18. High frequency reference electrode

    DOE Patents [OSTI]

    Kronberg, James W. (Aiken, SC)

    1994-01-01

    A high frequency reference electrode for electrochemical experiments comprises a mercury-calomel or silver-silver chloride reference electrode with a layer of platinum around it and a layer of a chemically and electrically resistant material such as TEFLON around the platinum covering all but a small ring or "halo" at the tip of the reference electrode, adjacent to the active portion of the reference electrode. The voltage output of the platinum layer, which serves as a redox electrode, and that of the reference electrode are coupled by a capacitor or a set of capacitors and the coupled output transmitted to a standard laboratory potentiostat. The platinum may be applied by thermal decomposition to the surface of the reference electrode. The electrode provides superior high-frequency response over conventional electrodes.

  19. Variable Frequency Pump Drives 

    E-Print Network [OSTI]

    Karassik, I. J.; Petraccaro, L. L.; McGuire, J. T.

    1986-01-01

    variable flow operation, Fig. 2 variable system head, the objective of the latter being to maintain pump flow within an optimum range while accommodating a wide variation in system head. VARYING OPERATING CAPACITY OPERATING CAPACITY? N, RANGE HEAD...-rotor motors and variable speed devices have slip losses that significantly reduce the savings that accrue by operating pumps at variable speed. Steam turbine drives may not always be the most practical or economic solution. The variable frequency...

  20. Distributed Frequency-Preserving Optimal Load Control

    E-Print Network [OSTI]

    Wierman, Adam

    Distributed Frequency-Preserving Optimal Load Control Enrique Mallada Steven H. Low California prices to incentivize the users to adapt their consumption to the true cost of generation at the time to accept more readily a stochastically fluctuating energy source, such as wind or solar generation

  1. Low frequency AC waveform generator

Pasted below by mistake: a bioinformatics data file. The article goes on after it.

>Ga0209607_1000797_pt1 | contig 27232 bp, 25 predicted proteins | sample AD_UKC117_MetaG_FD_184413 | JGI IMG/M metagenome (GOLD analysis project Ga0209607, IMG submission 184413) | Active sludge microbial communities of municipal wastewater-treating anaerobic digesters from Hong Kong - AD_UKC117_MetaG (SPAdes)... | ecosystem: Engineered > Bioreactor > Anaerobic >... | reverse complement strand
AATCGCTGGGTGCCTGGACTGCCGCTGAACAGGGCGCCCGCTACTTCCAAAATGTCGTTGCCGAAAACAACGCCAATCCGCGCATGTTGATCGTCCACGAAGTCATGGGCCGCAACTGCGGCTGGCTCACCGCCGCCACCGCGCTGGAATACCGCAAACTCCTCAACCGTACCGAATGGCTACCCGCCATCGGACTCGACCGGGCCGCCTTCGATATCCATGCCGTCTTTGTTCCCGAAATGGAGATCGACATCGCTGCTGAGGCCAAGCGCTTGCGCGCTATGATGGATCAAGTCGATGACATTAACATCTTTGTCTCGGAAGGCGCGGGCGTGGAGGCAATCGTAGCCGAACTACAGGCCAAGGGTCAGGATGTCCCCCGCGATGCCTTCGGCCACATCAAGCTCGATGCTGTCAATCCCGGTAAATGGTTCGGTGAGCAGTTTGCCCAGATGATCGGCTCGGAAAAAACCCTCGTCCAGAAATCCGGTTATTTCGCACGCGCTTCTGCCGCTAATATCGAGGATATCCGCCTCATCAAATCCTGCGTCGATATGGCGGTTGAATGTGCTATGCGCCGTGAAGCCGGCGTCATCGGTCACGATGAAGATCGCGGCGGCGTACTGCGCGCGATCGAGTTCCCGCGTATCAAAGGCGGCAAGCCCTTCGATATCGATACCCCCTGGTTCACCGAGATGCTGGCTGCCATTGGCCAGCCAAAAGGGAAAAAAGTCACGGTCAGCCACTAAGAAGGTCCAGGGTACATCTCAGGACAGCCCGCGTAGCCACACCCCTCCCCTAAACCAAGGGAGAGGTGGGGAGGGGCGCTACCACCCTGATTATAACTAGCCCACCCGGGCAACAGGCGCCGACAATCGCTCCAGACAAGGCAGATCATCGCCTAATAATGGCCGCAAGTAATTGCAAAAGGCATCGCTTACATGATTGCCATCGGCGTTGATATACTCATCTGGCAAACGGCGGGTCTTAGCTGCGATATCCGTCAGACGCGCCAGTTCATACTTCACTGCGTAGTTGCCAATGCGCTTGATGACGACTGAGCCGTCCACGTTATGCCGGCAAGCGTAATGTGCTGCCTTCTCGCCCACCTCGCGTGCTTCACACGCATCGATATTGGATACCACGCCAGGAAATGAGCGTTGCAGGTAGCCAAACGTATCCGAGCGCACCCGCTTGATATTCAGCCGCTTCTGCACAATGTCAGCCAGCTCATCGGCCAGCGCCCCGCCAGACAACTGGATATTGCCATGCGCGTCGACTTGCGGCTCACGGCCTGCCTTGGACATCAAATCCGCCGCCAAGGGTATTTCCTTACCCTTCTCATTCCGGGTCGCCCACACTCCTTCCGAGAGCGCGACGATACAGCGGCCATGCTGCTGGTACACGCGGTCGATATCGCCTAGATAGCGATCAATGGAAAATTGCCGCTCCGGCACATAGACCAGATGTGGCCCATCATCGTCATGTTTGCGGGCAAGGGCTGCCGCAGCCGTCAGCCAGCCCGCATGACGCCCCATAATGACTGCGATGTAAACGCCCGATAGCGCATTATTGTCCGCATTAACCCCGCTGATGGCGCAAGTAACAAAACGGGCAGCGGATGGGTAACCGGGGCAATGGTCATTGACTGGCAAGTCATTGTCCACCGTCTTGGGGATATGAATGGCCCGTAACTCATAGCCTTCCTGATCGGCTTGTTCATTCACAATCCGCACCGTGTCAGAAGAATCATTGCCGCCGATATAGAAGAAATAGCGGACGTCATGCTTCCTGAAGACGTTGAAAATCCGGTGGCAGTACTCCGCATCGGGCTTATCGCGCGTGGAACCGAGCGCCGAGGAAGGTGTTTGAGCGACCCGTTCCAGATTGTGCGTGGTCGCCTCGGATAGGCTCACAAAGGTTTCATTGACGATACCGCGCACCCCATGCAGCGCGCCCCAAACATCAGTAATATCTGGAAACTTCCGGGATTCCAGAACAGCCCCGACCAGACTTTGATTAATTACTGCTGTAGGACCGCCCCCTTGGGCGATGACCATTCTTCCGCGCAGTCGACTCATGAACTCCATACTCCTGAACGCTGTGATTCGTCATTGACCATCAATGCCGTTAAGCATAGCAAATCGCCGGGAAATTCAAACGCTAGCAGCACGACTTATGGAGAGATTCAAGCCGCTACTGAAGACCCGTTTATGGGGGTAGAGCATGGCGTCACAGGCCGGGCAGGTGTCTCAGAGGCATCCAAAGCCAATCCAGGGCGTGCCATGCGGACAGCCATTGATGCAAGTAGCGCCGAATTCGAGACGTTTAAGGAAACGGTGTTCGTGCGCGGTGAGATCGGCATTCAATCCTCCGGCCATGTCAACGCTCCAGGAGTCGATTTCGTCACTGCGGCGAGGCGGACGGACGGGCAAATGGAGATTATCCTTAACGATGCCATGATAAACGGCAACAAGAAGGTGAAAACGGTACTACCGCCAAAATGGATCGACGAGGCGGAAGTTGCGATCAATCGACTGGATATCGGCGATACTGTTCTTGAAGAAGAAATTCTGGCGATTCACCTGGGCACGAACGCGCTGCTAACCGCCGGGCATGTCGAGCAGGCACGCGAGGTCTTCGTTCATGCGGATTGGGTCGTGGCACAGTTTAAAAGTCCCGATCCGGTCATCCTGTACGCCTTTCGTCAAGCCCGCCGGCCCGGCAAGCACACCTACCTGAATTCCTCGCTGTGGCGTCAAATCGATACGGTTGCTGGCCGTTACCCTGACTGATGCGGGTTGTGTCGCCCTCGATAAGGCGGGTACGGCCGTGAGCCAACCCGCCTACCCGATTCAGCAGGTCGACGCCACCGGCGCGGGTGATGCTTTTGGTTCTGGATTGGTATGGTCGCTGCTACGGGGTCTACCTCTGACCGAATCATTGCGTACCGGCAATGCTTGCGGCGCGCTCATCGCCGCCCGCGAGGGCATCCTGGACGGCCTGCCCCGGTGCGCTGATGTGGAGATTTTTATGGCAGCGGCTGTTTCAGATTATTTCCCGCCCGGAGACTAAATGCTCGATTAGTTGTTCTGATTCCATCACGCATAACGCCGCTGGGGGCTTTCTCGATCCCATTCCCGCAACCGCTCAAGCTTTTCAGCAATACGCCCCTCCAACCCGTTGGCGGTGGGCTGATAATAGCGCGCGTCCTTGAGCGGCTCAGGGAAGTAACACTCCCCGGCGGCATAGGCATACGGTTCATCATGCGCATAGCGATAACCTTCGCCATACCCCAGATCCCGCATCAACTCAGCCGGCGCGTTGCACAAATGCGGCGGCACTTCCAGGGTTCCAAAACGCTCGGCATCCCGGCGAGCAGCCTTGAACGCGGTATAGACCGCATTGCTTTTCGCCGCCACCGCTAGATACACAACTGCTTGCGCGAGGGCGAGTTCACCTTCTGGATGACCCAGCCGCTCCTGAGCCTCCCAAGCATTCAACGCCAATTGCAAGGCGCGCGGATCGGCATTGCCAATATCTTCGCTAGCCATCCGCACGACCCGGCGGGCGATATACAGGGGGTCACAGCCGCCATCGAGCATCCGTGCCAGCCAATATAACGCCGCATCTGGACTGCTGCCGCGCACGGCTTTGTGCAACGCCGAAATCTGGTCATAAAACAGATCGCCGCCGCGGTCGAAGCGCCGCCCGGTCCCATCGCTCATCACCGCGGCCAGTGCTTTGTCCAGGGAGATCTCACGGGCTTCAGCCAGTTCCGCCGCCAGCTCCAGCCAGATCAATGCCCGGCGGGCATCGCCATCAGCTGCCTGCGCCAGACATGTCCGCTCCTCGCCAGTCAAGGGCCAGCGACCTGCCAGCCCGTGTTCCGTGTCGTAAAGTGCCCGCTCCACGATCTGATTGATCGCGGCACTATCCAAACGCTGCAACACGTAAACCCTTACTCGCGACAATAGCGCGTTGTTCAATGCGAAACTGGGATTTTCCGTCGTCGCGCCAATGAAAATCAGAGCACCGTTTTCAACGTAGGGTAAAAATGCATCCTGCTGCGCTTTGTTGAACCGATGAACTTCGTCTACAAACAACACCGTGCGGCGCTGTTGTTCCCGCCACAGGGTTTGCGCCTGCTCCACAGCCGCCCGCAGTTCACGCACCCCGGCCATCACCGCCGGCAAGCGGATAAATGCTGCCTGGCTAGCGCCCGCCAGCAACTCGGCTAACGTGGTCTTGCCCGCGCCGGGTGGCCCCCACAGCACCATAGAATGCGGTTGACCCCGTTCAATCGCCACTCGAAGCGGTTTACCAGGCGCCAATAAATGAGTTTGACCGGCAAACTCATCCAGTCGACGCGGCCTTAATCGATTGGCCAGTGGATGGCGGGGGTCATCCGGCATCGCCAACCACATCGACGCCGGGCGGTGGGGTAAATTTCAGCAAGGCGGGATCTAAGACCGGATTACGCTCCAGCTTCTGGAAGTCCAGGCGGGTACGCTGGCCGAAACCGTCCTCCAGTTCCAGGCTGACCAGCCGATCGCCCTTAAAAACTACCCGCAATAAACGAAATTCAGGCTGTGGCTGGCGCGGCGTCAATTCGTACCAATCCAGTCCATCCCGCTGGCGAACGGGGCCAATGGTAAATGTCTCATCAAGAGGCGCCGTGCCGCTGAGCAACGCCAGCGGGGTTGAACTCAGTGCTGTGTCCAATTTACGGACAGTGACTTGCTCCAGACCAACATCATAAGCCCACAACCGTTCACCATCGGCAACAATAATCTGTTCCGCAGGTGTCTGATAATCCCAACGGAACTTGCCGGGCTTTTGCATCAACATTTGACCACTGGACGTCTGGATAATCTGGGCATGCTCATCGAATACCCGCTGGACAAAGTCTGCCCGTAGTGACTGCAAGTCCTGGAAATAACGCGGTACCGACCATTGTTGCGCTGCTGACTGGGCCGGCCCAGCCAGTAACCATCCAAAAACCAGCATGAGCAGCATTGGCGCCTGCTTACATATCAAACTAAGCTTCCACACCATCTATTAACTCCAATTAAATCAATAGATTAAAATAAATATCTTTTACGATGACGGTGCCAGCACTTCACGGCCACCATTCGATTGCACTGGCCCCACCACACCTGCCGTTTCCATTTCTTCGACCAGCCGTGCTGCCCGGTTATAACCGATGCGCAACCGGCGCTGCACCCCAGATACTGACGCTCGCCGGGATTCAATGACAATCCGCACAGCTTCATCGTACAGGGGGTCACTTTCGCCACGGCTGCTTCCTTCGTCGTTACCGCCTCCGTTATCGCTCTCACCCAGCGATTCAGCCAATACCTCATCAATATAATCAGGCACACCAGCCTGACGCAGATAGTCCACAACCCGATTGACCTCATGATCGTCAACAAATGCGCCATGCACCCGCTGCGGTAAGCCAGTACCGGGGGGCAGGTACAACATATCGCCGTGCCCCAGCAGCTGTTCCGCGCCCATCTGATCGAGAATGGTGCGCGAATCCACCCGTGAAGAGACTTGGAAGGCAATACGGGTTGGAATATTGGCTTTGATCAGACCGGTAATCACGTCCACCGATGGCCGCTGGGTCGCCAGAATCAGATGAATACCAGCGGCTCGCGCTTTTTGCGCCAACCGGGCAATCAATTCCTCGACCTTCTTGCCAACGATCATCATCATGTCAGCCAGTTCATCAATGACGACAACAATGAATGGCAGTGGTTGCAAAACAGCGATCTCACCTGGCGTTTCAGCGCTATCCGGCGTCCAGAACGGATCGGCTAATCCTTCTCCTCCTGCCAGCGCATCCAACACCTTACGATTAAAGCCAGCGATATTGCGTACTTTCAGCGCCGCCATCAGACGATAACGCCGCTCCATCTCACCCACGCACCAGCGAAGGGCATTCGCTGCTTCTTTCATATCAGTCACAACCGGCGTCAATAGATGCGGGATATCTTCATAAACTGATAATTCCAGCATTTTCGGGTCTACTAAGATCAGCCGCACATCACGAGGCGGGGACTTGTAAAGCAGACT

DOE Patents [OSTI]

    Bilharz, Oscar W. (Scotia, NY)

    1986-01-01

    Low frequency sine, cosine, triangle and square waves are synthesized in circuitry which allows variation in the waveform amplitude and frequency while exhibiting good stability and without requiring significant stabilization time. A triangle waveform is formed by a ramped integration process controlled by a saturation amplifier circuit which produces the necessary hysteresis for the triangle waveform. The output of the saturation circuit is tapped to produce the square waveform. The sine waveform is synthesized by taking the absolute value of the triangular waveform, raising this absolute value to a predetermined power, multiplying the raised absolute value of the triangle wave with the triangle wave itself and properly scaling the resultant waveform and subtracting it from the triangular waveform itself. The cosine is synthesized by squaring the triangular waveform, raising the triangular waveform to a predetermined power and adding the squared waveform raised to the predetermined power with a DC reference and subtracting the squared waveform therefrom, with all waveforms properly scaled. The resultant waveform is then multiplied with a square wave in order to correct the polarity and produce the resultant cosine waveform.

  2. Time-Resonant Tokamak Plasma Edge Instabilities?

    E-Print Network [OSTI]

    Webster, A J; Calderon, F A; Chapman, S C; Delabie, E; Dodt, D; Felton, R; Todd, T N; Maviglia, F; Morris, J; Riccardo, V; Alper, B; Brezinsek, S; Coad, P; Likonen, J; Rubel, M; Contributors, JET EFDA

    2013-01-01

    For a two week period during the Joint European Torus (JET) 2012 experimental campaign, the same high confinement plasma was repeated 151 times. The dataset was analysed to produce a probability density function (pdf) for the waiting times between edge-localised plasma instabilities ("ELMS"). The result was entirely unexpected. Instead of a smooth single peaked pdf, a succession of 4-5 sharp maxima and minima uniformly separated by 7-8 millisecond intervals was found. Here we explore the causes of this newly observed phenomenon, and conclude that it is either due to a self-organised plasma phenomenon or an interaction between the plasma and a real-time control system. If the maxima are a result of "resonant" frequencies at which ELMs can be triggered more easily, then future ELM control techniques can, and probably will, use them. Either way, these results demand a deeper understanding of the ELMing process.

  3. Setting and Maintaining Arecibo Observatory's Timing Systems

    E-Print Network [OSTI]